Scenes from Life with Kyoto Ware / Kiyomizu Ware 03

A Favorite Item for Providing Hospitality

Atelier La Maison Rêve, Tamiko Asai

An afternoon tea party with dear friends. On a table covered with a light blue table cloth, assorted types of Kyoto/Kiyomizu tableware and handmade pastries have been arranged. Time passes entirely comfortably, pleasantly coordinated without the imposition of stiffness or formality.
North of Kyoto Station, in a residential district near Umekoji Park, which bustles with families on the weekend, is La Maison Rêve. The title, in French, means “the house of dreams.” It is a small space, an atelier classroom established on the concepts of “the hospitality of Kyoto” and “the spirit of Paris.” Its director is Tamiko Asai. Here anyone, as if they were close friends, can cook and make pastries together, arrange flowers, and enjoy a mutual hospitality that creates moments of unexpected laughter, spilling over and filling the room.

Communicating a Rich Sense of Hospitality
Ms. Asai once worked overseas as an artificial flower designer for a large apparel company. “I’ve always loved flowers, and I became even more interested when I worked as a designer. As the company had me working in many countries in both Europe and Asia, I was able to experience the life and culture of those places in person. What I realized was, no matter where you are in the world, when flowers have been arranged, it communicates a welcoming feeling. So that got me interested in how we create hospitality itself.”
After 11 years of work, Ms. Asai went to Europe. Through somebody she had met while employed, she cooked and made sweets in many different places, enlarged her knowledge of different cuisines and tableware, learned about the techniques and manners used in the European style of hospitality, and honed her style as a hostess.
“Certainly in Japan we have a wonderful understanding of ‘hospitality.’ However, it relies on the idea of serving the guest, and rarely includes a sense of serving for one’s own happiness. I like inviting my friend’s over to my house and cooking, baking, and setting a lovely table for them. I consider that a rich experience in itself. With La Maison Rêve, I wanted to communicate the prosperous nature of this kind of hospitality.”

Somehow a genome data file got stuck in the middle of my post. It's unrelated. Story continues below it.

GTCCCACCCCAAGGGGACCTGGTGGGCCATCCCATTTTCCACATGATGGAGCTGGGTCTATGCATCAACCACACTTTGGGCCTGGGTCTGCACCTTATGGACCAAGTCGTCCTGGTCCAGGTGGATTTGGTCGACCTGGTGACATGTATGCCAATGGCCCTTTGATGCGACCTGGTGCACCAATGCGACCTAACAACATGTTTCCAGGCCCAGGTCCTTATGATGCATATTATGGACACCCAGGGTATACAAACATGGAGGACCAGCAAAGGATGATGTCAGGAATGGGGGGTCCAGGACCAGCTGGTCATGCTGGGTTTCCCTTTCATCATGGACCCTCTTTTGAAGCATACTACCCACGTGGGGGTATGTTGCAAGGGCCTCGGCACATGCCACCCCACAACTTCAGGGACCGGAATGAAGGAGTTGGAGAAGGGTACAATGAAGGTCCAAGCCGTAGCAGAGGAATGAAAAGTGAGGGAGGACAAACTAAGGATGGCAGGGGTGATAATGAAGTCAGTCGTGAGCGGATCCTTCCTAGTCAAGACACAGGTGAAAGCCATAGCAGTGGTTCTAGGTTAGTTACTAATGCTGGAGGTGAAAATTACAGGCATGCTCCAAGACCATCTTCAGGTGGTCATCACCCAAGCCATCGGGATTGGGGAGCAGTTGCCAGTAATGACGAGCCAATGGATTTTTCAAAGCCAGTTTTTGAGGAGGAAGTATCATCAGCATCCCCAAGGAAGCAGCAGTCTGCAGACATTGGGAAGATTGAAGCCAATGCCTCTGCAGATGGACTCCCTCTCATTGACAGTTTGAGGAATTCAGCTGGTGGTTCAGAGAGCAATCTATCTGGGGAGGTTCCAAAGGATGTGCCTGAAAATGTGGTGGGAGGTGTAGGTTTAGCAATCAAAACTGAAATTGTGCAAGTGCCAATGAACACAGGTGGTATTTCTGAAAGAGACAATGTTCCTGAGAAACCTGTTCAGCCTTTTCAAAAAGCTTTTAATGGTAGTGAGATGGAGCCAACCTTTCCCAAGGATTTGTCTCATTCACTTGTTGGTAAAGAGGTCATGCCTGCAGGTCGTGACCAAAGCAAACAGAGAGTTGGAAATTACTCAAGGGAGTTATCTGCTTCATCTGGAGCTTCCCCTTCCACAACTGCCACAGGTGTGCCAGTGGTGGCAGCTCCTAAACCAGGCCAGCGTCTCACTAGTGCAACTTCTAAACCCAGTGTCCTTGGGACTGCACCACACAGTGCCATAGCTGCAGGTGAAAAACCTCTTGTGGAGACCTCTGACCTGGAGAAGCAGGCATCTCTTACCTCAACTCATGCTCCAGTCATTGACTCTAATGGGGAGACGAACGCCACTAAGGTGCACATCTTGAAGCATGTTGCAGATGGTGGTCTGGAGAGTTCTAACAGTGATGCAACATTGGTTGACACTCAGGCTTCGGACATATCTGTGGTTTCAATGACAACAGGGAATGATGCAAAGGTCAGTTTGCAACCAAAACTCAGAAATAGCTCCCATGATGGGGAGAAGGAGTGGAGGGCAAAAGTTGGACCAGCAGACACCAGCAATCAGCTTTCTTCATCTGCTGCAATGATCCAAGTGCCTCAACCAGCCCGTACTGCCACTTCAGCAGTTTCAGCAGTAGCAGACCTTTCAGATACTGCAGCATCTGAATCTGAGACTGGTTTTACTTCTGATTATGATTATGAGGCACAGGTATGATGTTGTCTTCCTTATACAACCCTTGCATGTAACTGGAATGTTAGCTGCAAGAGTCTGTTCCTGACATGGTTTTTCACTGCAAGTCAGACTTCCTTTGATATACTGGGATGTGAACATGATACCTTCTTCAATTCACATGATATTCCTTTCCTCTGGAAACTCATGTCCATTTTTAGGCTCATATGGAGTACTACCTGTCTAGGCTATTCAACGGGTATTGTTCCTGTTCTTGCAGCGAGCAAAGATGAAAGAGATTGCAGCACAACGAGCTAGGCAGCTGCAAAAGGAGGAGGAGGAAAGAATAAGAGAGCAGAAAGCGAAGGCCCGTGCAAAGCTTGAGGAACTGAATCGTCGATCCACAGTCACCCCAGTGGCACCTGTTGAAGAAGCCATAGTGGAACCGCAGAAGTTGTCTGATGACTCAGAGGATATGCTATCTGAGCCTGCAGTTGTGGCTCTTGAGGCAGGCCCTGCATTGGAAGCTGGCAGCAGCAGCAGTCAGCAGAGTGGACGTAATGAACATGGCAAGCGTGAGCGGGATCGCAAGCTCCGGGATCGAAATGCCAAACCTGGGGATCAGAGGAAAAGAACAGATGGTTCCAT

Creating More Delightful Possibilities
At La Maison Rêve, Ms. Asai has assembled a diverse collection of tableware: glassware collected in Venice, antiques found while traveling in southern France, and Kyoto ware / Kiyomizu ware.
“My method of buying tableware is simple: I try to buy things that suit me. When I say things that suit me, I’m thinking about what would be nice to show my friends the next time I call them, or what could I put on this to make it look really good. On the other hand, I wouldn’t buy something that I don’t like just because it’s from a famous brand.”
“I loved this Kiyomizu ware series with the motif of white flowers on a light blue background from the first glance, and collected the whole set. However, when it actually appears being used like this, it’s not immediately recognizable as Kiyomizu ware. I’ve arranged it in combination with the color of this European tablecloth, and with these callisons, sweets from southern France, in a flower petal pattern. There are so many options. The traditional Kiyomizu ware of Kyoto makes a strong impression in a lot of different arrangements, and expands the possibilities for joyous expression.”

Splendid Porcelain Makes for Fine Conversation
Apart from the tableware painted with white chrysanthemums, Ms. Asai’s collection includes several other pieces of lovely Kyoto ware / Kiyomizu ware. For her, the fact that they are Kyoto ware / Kiyomizu ware is perhaps simply due to chance, but we took the liberty of asking her about the allure of the ware.
“Firstly, because Kyoto ware / Kiyomizu ware includes items that satisfy different tastes, it’s more fun selecting the most suitable items than with other Japanese ceramics and porcelain. It’s exciting to look within the traditional for items that have a modern feel. Kiyomizu ware also stimulates ideas about what sort of cuisine to cook, or which pastries to select. It expands the imagination.
And, of course, there is so much gorgeous decoration. For instance, after the contents of a certain plate or bowl have been eaten, that dish still looks brilliant by itself. Someone says “what a pretty dish,” and it leads to an animated conversation. Food and flowers are both important to hospitality, but nothing is as important as conversation.”

Tamiko Asai
Director of La Maison Rêve. After graduating from university, joined a major apparel company. Handled development in Japan for the French artificial flower brand, Emilia Robba, and also acted as a designer. After leaving the company, traveled through Europe learning how to make the cuisine and pastries of many different nations. Upon returning to Japan, founded the atelier classroom, “La Maison Rêve.” As a classroom for cuisine, sweets, flower arranging, and other activities, La Maison Rêve aims to make the complete coordination of one’s lifestyle into a familiar matter. It is currently expanding its activities.

La Maison Rêve
Shimogyo-ku, Kyoto, Japan